News

Press Council calls off inquiry into Daily Telegraph’s ‘Death Cult’ Sydney siege special

The Australian Press Council (APC) has called off its inquiry into a controversial Daily Telegraph “Death cult CBD attack” front page on its special edition released on the afternoon of the Sydney siege, Mumbrella understands.

Sydney siege

News Corp Australia was told today that the press watchdog would not proceed with its investigation into the Telegraph’s coverage, despite receiving what are thought to be hundreds of complaints about the edition, which was published just hours after a siege began in the Lindt cafe at Martin Place on the morning of December 15.

Complaints are believed to have centred around a number of assertions in the report, including the prominent assertion hostage taker Man Monis was associated with the Islamic State terror group, with claims that added to the distress of readers and was not in the public interest.

Paul Nangle, director of complaints for the APC, advised the paper that after looking at the numerous complaints and newspaper’s response to the Council’s initial inquiries it would not proceed further saying: “We have taken into account that the article was reporting on an event in which circumstances were uncertain and fast moving.

“Your advice that the report had relied on information from ‘multiple, senior sources before publication’ appears to be consistent with police information from subsequent enquiries, which revealed some of the common difficulties in characterising the incident at the time, and even into the present.”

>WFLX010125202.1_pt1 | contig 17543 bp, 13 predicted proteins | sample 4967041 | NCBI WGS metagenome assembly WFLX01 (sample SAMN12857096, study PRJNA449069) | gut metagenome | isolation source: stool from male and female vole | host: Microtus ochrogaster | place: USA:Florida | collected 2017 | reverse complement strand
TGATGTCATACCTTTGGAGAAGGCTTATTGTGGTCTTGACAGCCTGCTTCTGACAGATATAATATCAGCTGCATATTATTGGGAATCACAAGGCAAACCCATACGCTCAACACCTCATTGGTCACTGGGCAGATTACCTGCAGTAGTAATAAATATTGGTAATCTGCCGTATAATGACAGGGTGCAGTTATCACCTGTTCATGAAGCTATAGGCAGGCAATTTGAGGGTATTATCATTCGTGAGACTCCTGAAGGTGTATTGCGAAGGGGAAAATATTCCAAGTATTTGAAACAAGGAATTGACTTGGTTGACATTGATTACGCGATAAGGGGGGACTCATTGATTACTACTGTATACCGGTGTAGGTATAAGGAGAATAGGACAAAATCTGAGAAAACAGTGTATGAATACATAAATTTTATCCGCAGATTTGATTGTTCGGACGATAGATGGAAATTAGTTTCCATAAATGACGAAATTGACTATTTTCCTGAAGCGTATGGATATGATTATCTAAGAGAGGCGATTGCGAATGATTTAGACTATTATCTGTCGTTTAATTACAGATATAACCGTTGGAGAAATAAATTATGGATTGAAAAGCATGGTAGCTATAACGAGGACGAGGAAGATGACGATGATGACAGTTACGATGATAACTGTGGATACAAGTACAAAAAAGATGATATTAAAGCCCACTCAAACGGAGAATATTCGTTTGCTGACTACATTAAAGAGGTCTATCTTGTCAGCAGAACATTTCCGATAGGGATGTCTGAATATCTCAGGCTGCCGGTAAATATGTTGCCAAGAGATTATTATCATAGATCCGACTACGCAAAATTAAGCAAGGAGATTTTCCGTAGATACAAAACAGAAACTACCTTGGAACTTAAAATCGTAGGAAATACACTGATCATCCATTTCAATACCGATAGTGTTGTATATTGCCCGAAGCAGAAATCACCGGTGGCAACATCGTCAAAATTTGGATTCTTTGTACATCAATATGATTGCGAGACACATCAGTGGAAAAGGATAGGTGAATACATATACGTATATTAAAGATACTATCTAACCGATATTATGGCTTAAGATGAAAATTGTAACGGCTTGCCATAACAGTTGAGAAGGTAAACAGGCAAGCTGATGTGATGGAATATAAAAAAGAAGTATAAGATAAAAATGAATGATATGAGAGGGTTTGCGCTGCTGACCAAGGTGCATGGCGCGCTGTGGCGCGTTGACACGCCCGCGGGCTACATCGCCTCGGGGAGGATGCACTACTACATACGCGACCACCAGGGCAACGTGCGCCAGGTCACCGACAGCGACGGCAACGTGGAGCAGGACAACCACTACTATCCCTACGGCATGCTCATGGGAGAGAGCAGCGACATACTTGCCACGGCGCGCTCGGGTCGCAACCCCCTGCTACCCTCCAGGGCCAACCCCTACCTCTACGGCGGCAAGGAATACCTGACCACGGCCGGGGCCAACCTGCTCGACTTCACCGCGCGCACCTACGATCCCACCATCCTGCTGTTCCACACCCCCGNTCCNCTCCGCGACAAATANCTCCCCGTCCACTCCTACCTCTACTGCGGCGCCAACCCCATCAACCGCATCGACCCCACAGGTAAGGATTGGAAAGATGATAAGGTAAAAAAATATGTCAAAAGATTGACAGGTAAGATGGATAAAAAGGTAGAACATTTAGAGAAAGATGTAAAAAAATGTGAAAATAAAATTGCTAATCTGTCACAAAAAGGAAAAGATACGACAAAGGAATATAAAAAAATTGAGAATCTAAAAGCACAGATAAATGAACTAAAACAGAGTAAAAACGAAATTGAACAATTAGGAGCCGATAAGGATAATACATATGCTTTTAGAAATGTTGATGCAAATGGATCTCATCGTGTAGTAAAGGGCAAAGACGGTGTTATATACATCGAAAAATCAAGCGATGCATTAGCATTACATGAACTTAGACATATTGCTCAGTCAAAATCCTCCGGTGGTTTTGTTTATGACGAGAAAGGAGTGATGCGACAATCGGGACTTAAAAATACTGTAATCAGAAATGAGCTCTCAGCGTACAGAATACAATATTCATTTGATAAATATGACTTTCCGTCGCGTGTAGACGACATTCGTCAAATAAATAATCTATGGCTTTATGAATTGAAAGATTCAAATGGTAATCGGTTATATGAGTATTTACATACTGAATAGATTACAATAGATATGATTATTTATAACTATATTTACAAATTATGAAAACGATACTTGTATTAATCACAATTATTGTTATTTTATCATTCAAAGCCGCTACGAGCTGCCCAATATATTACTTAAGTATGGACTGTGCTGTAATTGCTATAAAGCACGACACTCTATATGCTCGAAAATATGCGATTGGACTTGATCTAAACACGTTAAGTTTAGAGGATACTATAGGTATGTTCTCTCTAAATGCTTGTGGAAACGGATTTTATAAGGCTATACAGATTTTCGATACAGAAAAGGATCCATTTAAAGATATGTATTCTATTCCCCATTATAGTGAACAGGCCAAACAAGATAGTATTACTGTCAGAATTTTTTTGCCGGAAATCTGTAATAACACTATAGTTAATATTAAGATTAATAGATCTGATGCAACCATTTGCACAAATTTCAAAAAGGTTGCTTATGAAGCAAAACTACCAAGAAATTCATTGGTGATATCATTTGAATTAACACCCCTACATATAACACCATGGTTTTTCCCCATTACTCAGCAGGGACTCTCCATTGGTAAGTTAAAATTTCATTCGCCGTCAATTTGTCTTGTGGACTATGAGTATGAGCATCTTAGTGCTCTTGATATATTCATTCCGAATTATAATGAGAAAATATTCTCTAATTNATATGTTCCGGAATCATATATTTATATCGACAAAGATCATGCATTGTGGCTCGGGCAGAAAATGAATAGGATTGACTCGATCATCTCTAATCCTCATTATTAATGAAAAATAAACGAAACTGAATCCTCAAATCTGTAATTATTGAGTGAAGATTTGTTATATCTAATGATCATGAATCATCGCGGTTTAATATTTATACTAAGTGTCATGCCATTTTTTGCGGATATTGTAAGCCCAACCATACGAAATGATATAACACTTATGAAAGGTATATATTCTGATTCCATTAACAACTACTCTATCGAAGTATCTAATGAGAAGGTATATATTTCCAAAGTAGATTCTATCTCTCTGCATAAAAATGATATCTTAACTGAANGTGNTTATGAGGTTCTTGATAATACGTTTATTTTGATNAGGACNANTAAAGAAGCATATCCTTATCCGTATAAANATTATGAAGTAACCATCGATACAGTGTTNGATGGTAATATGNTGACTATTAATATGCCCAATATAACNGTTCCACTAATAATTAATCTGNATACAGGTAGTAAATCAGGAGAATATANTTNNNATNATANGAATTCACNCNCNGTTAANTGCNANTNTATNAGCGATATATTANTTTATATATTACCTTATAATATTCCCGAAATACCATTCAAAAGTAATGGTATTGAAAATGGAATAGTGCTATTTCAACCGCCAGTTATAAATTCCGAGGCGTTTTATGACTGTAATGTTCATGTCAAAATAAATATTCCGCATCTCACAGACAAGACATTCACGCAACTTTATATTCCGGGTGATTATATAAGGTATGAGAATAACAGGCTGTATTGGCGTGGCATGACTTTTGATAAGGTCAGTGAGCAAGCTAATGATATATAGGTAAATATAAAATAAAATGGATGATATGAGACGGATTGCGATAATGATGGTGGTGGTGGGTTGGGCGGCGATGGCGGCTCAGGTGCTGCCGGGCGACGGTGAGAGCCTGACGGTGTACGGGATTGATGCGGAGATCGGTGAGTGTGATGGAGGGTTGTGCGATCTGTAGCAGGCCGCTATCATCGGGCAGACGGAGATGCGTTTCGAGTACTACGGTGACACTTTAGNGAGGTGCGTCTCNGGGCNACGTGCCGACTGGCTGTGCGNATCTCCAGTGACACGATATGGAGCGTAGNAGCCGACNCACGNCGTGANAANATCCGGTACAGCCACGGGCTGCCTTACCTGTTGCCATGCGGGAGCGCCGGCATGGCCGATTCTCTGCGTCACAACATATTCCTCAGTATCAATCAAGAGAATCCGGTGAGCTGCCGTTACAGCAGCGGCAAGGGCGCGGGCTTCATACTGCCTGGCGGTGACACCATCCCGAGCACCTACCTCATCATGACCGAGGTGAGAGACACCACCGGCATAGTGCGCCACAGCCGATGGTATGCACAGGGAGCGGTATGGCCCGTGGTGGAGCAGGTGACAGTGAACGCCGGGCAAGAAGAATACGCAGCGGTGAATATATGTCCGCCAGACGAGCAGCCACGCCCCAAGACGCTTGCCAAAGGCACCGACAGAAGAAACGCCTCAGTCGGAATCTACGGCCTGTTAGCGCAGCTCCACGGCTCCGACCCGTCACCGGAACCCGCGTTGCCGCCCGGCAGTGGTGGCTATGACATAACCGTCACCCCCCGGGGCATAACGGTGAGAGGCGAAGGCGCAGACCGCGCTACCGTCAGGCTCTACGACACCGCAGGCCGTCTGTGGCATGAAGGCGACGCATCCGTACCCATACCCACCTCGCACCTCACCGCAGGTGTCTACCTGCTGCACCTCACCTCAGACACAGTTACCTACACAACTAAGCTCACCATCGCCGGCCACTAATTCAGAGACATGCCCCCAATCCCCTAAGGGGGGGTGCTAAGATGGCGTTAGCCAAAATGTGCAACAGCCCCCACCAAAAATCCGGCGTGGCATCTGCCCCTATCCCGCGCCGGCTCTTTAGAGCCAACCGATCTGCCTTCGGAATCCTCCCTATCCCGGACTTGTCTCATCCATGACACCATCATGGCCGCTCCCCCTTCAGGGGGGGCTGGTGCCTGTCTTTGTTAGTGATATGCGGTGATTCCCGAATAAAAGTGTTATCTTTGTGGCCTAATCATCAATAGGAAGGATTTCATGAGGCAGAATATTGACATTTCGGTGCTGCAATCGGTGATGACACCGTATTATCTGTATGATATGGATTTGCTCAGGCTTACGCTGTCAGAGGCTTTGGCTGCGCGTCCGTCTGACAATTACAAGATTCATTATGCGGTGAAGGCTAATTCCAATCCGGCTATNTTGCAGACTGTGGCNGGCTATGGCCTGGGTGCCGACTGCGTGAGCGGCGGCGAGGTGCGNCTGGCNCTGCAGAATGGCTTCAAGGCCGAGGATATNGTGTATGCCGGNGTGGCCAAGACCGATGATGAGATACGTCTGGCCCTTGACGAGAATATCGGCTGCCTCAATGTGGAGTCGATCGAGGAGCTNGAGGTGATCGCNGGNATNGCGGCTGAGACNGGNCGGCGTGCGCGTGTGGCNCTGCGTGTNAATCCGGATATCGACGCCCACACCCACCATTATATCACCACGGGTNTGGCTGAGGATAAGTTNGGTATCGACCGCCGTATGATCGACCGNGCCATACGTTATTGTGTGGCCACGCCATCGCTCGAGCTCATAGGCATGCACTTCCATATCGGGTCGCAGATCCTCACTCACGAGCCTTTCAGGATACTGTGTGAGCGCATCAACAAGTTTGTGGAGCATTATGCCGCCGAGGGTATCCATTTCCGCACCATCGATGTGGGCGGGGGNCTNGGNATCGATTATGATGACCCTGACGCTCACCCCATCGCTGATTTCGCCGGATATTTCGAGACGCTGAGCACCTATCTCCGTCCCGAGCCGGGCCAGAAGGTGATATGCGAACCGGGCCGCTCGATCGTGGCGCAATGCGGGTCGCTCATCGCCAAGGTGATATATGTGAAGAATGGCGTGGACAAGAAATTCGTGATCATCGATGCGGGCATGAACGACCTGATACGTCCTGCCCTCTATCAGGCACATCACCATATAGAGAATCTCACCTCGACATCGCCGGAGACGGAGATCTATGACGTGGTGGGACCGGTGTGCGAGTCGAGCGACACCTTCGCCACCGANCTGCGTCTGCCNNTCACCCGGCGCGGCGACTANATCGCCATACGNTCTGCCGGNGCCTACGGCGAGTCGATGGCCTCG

Central to many of the complaints was the allegations that gunman Man Haron Monis, whose name was not publicly known at the time of publication but was known to the media, was a “terrorist” associated with Islamic State, and given events inside the cafe were ongoing publishing that detail contributed to the distress of readers and was not in the public interest.

The APC this afternoon confirmed it would not proceed with its investigation of the complaints but declined to comment further on its reasons.

The move is a big win for the Daily Telegraph which has often found itself in the cross hairs of the APC in recent years under editor Paul Whittaker. Comment is being sought from the Daily Telegraph.

On the day of the siege, it is understood that Telegraph deputy editor Ben English was leading the paper and was responsible for both the afternoon and daily edition.

“We welcome the decision by the Australian Press Council not to proceed with this matter after careful consideration of all the issues”, Whittaker, told Mumbrella.

“The APC has rightfully acknowledged that our report relied on information from ‘multiple, senior sources’  that was confirmed by police information from subsequent enquiries.

“We covered this fast-moving and dramatic news event in a responsible fashion.”

In its correspondence with News it is understood that Nagle advised The Daily Telegraph that “the executive director (John Pender) considers that it is highly unlikely that the publication failed to take reasonable steps in the circumstances to provide an accurate report, and thus considers it is highly unlikely that a breach of the Council’s Standards of Practice has occurred.”

Nic Christensen 

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